I had intended to blog on Monday to mark the point when it was exactly 100 days until The Killing Season is published on April 24th. Lots of things got in the way this week, so instead I'm going to mark the all-important 96 day point.
There are lots of things to keep me busy over that time. I'm currently doing the rewrite on the second Carter Blake book. Once I've finished that and sent it back to my editor, I think I'll blog about the experience of writing a sequel, and the unique challenges of writing That Difficult Second Novel.
The website is up and running now, and although it's fairly sparse at the moment it means I have somewhere to add news and events in the run-up to the end of April. Talking (typing?) of which, I've already been asked to come to a couple of crime and literary festivals, which will be fantastic. I'll post the details here and on the events page when everything's finalised, but for now I can say I'll definitely be in Bristol for CrimeFest in May. Looking forward to catching up with some of the readers and authors I've already met and saying hello to some new ones.
My editor got in touch yesterday to say that, several months after Orion put in the request, we've been granted permission to use a couple of Paul Simon lyrics in the book. I'd resigned myself to doing without and had stripped them out of the final version, but I'm happy to be able to include them after all. I've always liked song lyrics in crime fiction, I think that (used sparingly), they can really add something to a book. On more than one occasion, I've bought an album because I liked the way an artist's words were sampled in a novel. Which I think is a pretty sensible argument for allowing portions of songs to be used by authors free under fair use, but I guess this is where I differ with the record industry.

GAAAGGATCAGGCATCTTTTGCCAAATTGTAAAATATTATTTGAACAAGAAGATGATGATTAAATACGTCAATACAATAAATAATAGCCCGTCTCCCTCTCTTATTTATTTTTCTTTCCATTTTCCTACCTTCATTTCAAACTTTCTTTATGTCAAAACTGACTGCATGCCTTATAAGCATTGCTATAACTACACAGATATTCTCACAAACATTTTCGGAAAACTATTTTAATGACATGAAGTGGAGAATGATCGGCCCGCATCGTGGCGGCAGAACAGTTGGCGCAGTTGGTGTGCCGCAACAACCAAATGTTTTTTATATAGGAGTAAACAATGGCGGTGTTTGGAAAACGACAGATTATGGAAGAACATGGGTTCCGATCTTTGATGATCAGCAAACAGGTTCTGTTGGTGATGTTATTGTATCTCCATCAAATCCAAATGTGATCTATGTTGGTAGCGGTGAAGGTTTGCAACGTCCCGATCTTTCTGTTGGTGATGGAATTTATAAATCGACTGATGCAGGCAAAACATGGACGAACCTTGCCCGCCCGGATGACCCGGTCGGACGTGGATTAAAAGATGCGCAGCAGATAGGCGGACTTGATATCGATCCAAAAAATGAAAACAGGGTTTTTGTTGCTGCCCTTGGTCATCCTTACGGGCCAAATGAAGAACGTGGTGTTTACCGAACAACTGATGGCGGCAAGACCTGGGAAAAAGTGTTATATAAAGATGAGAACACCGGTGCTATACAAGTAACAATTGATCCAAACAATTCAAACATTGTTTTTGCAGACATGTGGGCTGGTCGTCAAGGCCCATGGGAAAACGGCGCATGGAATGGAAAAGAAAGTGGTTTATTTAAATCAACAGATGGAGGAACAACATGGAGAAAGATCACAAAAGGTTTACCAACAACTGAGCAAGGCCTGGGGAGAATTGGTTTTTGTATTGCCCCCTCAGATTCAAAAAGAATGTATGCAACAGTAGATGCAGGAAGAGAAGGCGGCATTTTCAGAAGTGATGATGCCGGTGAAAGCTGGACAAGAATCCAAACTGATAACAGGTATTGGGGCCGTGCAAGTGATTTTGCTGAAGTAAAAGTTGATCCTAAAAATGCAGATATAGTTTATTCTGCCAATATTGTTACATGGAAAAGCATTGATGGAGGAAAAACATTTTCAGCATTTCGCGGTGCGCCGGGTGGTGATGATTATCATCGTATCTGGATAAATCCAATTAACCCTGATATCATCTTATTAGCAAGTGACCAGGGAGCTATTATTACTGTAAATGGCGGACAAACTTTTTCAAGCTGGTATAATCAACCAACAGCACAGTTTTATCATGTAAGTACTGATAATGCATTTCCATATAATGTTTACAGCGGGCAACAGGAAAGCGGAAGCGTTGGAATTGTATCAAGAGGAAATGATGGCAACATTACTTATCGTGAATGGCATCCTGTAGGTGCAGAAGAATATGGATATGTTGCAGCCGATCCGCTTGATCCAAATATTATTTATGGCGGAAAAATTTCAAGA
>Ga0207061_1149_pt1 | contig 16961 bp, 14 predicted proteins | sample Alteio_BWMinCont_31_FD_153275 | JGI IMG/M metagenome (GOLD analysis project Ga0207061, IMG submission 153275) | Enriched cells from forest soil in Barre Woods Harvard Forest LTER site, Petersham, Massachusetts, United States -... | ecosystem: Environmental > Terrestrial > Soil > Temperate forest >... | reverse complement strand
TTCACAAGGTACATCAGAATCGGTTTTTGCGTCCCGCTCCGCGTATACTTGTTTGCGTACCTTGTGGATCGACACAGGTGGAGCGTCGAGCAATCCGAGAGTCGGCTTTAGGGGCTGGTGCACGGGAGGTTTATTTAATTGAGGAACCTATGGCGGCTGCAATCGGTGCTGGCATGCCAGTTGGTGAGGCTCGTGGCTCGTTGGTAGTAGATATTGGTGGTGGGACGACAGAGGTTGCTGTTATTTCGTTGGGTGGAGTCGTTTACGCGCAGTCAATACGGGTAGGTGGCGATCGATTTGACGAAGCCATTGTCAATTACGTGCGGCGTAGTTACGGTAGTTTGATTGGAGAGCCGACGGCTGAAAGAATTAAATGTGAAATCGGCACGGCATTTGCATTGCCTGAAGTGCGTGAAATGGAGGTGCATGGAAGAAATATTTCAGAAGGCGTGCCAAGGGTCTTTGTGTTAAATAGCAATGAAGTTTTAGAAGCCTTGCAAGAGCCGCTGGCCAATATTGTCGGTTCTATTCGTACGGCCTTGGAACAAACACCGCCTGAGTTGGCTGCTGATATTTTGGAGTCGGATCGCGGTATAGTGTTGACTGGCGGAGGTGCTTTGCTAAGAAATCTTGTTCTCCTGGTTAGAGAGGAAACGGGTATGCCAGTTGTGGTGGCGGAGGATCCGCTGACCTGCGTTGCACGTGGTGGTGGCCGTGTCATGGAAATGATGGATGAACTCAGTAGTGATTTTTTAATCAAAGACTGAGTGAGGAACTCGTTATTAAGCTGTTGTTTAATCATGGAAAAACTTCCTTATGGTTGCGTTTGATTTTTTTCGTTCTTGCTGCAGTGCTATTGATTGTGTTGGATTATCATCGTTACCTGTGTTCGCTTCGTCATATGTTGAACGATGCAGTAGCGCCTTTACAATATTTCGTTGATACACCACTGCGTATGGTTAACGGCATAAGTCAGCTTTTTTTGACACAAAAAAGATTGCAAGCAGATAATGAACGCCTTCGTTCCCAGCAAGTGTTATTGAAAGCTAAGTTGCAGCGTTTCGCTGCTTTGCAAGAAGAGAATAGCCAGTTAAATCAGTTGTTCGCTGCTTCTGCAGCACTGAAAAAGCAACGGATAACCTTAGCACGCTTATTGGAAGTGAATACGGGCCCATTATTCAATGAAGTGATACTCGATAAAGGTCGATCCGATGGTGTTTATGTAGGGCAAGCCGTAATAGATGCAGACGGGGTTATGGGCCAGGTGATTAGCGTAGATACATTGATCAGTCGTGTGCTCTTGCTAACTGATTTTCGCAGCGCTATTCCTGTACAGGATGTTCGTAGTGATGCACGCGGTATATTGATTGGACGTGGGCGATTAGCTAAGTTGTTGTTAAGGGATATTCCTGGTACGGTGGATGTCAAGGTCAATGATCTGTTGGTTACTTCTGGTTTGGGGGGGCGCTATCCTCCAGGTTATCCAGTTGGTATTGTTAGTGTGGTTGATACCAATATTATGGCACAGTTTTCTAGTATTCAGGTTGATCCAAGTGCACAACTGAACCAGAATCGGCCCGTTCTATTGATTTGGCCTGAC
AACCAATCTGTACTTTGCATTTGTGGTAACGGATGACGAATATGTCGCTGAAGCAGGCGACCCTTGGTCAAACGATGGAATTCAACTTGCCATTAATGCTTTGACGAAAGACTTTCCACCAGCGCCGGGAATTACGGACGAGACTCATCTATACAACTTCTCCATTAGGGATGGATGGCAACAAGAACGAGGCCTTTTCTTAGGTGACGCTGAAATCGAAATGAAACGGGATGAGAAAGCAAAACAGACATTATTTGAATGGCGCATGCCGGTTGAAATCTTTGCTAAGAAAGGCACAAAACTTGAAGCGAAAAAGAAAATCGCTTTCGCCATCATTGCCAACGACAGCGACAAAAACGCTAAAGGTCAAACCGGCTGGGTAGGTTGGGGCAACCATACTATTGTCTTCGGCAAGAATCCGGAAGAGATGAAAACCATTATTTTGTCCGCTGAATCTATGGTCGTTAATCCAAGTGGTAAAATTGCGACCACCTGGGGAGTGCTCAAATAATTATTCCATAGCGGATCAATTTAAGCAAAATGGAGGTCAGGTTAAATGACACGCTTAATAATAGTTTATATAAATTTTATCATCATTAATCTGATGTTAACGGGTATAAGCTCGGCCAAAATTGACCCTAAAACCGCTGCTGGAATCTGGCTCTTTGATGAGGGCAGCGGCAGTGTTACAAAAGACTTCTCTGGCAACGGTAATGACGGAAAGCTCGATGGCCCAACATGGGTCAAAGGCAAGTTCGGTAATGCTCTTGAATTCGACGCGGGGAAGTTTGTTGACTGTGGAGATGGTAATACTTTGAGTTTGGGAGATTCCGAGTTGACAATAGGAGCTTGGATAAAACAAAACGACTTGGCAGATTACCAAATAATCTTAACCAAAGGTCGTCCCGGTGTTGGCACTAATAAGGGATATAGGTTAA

The final exciting thing on the horizon is unrelated to the book. After well over ten years of intermittently submitting short stories and having them politely rejected, I've sold my first story to Ellery Queen's Mystery Magazine. It's not a Carter Blake story, and in fact it's a story I only submitted on a whim, really not thinking it would get anywhere. Not for the first time I've realised that I have no idea what's going to work and what isn't. Just goes to show it's always worth throwing your hat in the ring, and that it pays to be persistent.
Long before I ever tried to write a full-length novel, my ambition was to sell a story to one of the big mystery magazines. EQMM has published so many legends from Agatha Christie to Stanley Ellin to Stephen King to Michael Connelly, and it's daunting (in a good way) to think I'll be joining that list.
When I know which issue it's going to be published in, I'll post the details here. It's beyond cool to be selected for a magazine with such a storied history, and I can't wait to see the story beneath one of those fantastic old-school pulp covers. Maybe even one a little like this classic: